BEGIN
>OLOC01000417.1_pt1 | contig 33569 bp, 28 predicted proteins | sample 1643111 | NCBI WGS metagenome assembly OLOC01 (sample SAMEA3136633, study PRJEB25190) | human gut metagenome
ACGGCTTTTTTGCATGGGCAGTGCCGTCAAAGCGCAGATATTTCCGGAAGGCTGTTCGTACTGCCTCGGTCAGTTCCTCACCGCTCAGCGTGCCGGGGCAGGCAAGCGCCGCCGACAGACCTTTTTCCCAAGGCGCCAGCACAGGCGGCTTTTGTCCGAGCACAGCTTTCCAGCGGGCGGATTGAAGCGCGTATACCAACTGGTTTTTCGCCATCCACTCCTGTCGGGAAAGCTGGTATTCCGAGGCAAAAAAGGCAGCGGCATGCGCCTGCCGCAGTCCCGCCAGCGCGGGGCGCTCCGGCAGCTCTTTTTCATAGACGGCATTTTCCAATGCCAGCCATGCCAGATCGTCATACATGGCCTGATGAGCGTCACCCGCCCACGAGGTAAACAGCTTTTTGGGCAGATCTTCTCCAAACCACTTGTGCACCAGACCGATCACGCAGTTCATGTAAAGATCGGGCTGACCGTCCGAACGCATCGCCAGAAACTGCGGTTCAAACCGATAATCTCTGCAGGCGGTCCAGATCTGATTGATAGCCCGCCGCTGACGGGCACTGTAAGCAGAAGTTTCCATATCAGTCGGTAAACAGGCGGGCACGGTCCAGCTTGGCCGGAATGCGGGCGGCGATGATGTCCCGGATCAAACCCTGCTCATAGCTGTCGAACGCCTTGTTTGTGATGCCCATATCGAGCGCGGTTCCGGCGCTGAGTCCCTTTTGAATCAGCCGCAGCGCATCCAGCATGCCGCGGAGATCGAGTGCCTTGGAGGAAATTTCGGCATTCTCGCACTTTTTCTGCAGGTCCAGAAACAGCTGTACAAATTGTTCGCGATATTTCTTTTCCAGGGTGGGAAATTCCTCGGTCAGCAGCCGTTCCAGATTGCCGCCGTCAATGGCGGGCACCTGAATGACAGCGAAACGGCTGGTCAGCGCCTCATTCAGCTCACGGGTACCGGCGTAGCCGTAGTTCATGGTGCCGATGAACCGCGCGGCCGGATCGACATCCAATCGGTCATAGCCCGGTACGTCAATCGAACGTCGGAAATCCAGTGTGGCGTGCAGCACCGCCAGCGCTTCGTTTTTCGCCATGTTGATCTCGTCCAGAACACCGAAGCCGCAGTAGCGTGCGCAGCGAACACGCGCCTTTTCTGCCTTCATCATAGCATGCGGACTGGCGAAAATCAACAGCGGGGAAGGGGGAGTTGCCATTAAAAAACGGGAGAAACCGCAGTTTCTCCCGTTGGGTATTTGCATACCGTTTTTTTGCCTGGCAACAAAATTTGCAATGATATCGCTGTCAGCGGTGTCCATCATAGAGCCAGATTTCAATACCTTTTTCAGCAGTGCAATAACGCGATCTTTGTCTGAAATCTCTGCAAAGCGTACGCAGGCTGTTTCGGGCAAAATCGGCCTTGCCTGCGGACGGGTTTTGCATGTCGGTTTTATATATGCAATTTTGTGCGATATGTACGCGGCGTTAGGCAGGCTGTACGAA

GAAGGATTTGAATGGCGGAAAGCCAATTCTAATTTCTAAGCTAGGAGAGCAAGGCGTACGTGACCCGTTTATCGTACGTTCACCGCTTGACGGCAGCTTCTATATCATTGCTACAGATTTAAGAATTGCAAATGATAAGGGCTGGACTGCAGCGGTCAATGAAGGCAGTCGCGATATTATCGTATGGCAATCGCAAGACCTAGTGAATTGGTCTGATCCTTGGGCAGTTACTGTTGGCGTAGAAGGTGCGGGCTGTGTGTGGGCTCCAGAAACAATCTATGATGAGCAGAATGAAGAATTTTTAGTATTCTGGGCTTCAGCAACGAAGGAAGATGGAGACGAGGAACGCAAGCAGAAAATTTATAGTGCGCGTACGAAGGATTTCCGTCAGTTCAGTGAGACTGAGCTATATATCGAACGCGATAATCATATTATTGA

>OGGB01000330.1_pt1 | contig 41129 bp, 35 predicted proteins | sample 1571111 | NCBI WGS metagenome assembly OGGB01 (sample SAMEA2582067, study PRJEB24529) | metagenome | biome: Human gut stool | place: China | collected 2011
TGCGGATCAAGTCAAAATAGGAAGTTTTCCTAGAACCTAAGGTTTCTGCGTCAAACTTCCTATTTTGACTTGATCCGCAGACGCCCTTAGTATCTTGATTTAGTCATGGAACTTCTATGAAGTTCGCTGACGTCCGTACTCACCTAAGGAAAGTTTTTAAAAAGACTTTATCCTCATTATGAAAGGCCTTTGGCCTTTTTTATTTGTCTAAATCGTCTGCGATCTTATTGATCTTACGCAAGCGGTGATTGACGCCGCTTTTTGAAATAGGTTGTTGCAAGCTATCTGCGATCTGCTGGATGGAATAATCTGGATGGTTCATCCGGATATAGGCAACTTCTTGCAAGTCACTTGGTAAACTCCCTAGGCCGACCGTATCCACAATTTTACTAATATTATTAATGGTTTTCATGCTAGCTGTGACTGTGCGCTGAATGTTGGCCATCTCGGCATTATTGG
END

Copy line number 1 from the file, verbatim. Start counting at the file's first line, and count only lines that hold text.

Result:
>OLOC01000417.1_pt1 | contig 33569 bp, 28 predicted proteins | sample 1643111 | NCBI WGS metagenome assembly OLOC01 (sample SAMEA3136633, study PRJEB25190) | human gut metagenome